Der Rosenkavalier is Strauss’s most popular opera, so there’s a glut of excellent recordings. For an authentically Viennese experience, try Erich Kleiber’s 1954 recording with the Vienna Philharmonic and the ardent Octavian of Sena Jurinac on Naxos. Other classic options include Herbert von Karajan’s 1956 recording for EMI, with Elisabeth Schwarzkopf as a dignified, lyrical Marschallin and Otto Edelmann as a wonderfully sleazy Baron Ochs; or Georg Solti’s 1968 Decca recording with a rather more passionate Marschallin from Régine Crespin, Helen Donath’s exquisite Sophie and a cameo appearance from Luciano Pavarotti as the Italian Tenor. For a more contemporary take you can’t do better than Strauss expert Christian Thielemann’s 2009 Decca recording with the perfect casting of Renée Fleming as the Marschallin, Sophie Koch as Octavian and Diana Damrau as Sophie. The wide range of DVD recordings includes John Schlesinger’s Royal Opera production with the sublime Marschallin of Kiri Te Kanawa.
More to discover
Your best starting point is to sample some of Strauss’s other 14 operas. Ariadne auf Naxos shares Rosenkavalier’s mixture of comedy and profundity, but with a chamber orchestra scoring, and characters drawn from myth and commedia dell’arte. Arabella, set in 19th-century Vienna, contains some of Strauss’s loveliest duets. If you like your operas short and intense there’s much to enjoy in Salome and Elektra: emotionally charged interpretations of a biblical story and a Classical tragedy respectively. Other operatic treats include the sumptuous fairytale opera Die Frau ohne Schatten, and Strauss’s final sublime testimony to the power of music, Capriccio. Outside of opera, other wonderful Strauss works include a host of songs, several tone poems and the reflective Oboe Concerto. Looking further afield, Mozart’s Le nozze di Figaro manifests much of the same wit and humanity as Der Rosenkavalier, while Wagner’s Die Meistersinger von Nürnberg also tackles the theme of a charismatic older character who relinquishes the younger one they love, and contains a quintet equivalent to Rosenkavalier’s trio in beauty and intensity. There are also wonderful operas by Strauss’s lesser-known contemporaries: Humperdinck’s beautiful Königskinder or Schreker’s wild and passionate Die Gezeichneten to take but two examples.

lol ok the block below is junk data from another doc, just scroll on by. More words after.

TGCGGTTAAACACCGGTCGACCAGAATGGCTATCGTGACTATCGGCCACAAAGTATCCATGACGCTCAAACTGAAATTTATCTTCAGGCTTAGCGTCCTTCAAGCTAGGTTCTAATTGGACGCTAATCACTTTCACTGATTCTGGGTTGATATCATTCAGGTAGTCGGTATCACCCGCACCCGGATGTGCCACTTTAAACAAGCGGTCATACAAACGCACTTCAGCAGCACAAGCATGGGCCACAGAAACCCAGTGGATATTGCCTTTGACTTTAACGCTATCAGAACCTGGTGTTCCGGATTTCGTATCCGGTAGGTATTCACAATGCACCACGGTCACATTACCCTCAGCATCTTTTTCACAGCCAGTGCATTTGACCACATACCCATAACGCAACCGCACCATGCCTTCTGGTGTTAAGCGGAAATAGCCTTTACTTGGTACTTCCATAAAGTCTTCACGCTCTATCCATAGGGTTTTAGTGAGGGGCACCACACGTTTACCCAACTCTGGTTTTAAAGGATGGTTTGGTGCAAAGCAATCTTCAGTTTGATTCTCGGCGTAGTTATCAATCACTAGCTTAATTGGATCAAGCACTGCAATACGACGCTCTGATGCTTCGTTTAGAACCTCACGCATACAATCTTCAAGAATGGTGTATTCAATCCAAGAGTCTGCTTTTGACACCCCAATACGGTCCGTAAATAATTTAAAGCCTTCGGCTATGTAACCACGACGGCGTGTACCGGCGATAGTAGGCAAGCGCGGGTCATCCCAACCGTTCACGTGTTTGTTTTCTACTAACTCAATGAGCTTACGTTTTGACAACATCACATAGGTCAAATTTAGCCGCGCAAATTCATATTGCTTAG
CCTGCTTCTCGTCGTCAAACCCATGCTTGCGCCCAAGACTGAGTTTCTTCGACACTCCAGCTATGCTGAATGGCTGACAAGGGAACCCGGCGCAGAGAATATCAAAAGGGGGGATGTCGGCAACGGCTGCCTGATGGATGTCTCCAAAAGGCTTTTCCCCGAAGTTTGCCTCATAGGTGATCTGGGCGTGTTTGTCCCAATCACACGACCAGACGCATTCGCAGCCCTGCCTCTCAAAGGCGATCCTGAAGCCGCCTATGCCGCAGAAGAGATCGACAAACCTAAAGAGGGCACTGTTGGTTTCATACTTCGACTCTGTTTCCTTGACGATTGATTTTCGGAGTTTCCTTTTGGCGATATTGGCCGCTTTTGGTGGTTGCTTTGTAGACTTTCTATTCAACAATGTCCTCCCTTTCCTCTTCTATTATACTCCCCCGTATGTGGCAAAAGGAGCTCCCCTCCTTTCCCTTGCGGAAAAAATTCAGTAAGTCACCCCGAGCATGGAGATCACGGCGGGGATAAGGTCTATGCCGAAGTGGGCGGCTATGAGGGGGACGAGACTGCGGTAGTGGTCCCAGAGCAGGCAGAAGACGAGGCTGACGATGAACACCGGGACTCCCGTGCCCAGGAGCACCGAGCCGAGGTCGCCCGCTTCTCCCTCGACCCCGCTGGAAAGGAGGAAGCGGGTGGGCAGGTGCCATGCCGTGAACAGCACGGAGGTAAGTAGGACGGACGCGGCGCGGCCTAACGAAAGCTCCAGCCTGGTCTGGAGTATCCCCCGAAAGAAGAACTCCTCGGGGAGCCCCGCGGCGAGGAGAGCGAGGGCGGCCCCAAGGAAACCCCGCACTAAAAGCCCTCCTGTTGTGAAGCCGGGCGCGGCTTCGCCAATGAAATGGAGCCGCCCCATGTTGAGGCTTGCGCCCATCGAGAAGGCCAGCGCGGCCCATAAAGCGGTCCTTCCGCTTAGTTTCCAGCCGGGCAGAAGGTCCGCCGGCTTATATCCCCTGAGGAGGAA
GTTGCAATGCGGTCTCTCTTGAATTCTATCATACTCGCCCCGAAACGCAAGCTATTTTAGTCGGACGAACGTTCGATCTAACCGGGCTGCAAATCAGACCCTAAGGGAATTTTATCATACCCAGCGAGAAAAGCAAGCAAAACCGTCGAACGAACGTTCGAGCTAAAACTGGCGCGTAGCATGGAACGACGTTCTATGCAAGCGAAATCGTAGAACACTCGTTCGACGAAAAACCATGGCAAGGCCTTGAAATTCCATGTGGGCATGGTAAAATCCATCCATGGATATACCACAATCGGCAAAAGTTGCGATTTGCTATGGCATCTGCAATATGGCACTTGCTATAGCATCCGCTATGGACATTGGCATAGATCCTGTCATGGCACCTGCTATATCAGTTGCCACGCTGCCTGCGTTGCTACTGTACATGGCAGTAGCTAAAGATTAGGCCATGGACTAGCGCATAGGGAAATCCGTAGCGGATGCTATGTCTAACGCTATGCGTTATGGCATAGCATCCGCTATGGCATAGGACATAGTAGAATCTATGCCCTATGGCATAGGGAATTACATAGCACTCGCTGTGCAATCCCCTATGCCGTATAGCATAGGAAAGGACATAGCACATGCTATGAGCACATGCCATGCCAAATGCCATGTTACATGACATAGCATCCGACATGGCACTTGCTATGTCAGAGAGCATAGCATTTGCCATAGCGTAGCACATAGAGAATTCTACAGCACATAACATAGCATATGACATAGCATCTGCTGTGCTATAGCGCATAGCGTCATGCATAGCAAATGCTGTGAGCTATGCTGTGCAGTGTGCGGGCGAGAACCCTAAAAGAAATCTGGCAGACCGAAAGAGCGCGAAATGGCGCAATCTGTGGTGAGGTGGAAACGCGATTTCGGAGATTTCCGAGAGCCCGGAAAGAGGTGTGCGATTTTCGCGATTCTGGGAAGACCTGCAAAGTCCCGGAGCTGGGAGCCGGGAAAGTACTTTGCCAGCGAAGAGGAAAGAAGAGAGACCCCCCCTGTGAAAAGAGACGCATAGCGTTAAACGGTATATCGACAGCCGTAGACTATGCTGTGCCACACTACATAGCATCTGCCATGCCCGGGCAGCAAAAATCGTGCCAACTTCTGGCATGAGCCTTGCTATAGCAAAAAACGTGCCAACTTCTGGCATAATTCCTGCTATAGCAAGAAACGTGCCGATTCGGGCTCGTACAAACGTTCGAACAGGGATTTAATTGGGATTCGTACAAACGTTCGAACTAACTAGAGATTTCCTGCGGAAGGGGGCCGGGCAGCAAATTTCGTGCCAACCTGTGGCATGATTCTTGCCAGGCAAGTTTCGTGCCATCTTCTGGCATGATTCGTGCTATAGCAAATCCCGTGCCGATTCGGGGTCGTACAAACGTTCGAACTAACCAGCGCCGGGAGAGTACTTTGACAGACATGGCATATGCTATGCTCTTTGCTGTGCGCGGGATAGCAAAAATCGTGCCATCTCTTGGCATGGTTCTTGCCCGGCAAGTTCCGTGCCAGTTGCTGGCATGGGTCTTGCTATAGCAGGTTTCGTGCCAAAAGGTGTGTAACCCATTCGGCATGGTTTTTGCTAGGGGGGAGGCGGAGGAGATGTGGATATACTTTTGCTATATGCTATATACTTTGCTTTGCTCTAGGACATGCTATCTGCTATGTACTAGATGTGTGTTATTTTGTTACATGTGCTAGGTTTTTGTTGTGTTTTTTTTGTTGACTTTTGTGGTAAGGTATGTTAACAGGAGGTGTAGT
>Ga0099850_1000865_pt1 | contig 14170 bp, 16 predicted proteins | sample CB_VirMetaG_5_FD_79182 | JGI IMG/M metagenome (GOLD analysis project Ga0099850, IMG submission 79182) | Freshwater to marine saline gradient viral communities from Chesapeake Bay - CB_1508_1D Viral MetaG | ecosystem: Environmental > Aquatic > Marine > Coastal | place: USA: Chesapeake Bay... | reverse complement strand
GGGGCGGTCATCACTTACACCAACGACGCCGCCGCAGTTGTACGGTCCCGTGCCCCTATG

Der Rosenkavalier runs 19 December 2016–24 January 2017. Tickets are still available.
The production is a co-production with the Metropolitan Opera, New York, and Teatro Regio, Turin, and is given with generous philanthropic support from The Monument Trust, Mrs Aline Foriel-Destezet, Simon and Virginia Robertson, Susan and John Singer, the Friends of Covent Garden and The Royal Opera House Endowment Fund.